What has changed since December 2000 to make 90 days a Sisyphean task?

Dear Editor,
The constitutional mandate of 90 days or three months for holding elections was not arrived at arbitrarily, there were numerous studies and consultations with the Guyana Elections Commission (GECOM) before that period was agreed upon and duly inserted into Article 106 (7) in December 2000 (Bill No 4 of 2000).
At the time of consideration of this amendment, GECOM itself was only into its seventh month as a permanent constitutional body (Bill No 2 of 2000), continuous registration and the existence of a valid electoral list all year round was not even contemplated. It was envisaged that creation of a valid list as part of the process within the 90-day period was easily achievable. Many extra days and redundancies were added to the process to arrive at 90 days as the maximum needed to deliver credible elections.
Editor, this begs the question of what has changed since December 2000 to make 90 days a Sisyphean task. The answer is nothing! Our population has not grown significantly; technology has improved; the GECOM Secretariat is well established and extremely efficient in conducting registration exercises twice a year, the last being May/June 2018; regular elections have led to a large cadre of persons trained in electoral procedures being readily available. We have a list of electors valid until April 30, 2019. In fact, it may well be argued that General and Regional Elections preparations can be done in a much shorter time frame in the age of ultra-modern communications.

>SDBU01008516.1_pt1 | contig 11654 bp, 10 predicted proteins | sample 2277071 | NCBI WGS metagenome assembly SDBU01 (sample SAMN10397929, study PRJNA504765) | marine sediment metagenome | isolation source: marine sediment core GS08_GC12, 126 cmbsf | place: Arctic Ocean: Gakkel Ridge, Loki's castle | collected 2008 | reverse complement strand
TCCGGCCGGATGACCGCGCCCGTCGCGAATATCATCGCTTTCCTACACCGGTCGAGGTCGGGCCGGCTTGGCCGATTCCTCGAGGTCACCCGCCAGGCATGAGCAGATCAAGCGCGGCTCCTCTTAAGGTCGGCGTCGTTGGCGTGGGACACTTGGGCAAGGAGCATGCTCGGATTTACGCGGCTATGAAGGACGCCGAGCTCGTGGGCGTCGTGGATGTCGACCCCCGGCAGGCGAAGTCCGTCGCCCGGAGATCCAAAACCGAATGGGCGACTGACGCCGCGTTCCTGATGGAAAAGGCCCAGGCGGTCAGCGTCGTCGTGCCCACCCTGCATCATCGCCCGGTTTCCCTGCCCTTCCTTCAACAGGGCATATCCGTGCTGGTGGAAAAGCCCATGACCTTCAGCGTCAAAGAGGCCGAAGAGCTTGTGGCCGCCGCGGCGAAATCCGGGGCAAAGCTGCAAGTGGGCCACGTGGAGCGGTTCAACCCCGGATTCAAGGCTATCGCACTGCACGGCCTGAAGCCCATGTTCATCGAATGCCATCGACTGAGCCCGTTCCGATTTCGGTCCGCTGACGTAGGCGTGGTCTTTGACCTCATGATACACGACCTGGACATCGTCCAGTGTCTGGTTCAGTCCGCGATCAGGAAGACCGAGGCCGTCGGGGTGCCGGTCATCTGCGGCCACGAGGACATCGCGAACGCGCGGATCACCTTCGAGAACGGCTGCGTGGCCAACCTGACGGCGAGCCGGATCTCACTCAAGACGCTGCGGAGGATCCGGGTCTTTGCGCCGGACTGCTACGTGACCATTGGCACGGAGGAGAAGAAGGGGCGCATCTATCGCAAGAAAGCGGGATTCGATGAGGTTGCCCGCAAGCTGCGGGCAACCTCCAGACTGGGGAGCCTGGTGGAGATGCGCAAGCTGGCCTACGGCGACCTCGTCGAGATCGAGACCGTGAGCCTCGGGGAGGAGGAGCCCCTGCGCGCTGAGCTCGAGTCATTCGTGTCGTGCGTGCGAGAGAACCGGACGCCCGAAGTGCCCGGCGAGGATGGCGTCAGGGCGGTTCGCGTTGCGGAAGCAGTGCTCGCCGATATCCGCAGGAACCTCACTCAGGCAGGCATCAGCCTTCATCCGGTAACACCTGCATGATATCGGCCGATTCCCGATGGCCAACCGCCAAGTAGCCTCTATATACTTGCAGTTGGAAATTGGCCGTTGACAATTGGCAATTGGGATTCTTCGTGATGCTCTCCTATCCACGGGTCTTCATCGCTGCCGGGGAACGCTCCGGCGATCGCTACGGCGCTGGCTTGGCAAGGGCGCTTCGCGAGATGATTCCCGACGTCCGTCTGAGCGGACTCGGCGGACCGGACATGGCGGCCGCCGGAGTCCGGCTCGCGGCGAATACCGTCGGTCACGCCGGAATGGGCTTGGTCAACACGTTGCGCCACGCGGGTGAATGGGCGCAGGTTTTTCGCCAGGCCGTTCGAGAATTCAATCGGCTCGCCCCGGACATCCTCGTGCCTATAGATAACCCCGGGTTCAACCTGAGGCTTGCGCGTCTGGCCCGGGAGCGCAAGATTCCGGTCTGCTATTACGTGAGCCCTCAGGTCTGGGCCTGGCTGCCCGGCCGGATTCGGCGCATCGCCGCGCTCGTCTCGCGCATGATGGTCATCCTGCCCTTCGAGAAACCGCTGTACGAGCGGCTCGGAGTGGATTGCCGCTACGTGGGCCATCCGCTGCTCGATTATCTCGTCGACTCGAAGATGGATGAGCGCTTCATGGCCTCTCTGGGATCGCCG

The Guyana Elections Commission Secretariat, the people who do the actual work of holding elections are ready for an election, the executive has prepared work plans and even declared publicly a timeline that placed holding of elections well within the constitutionally-mandated timeframe. “With this no-confidence motion, it means once the date is set, it will be held … it is our constitutional mandate to conduct the General and Regional Elections and Local Government Elections (LGE) whenever they are constitutionally due; so whether it is in the 90 days, then it is GECOM’s responsibility to conduct elections,” said Public Relations Officer (PRO) of GECOM, Yolanda Warde (Guyana Chronicle 27.12.2018).Who or what then derailed the process?
The blame ultimately lies on the shoulders of one man, David Granger, the elected President of Guyana who has mistaken party loyalty as support of his circular logic that involves him and partisan GECOM Commissioners, supported by a unilaterally-appointed Chairman playing make-believe ‘hot potato’ with the responsibility for setting a date for elections in compliance with the Constitution of Guyana.
Mr Granger came into the highest office in our nation touting law, order, dignity and respect; as a direct result of his inability and failure to function in a leadership role, Granger will leave it with its powers and respect considerably diminished. There is no doubt now that Granger will hold on until the grim end, and with him will be many of the men and women of his Administration, they will leave us with a cautionary tale for many generations to come. “The wheel of the world swings through the same phases again and again” ? Rudyard Kipling, “The Man Who Would Be King”.

Robin Singh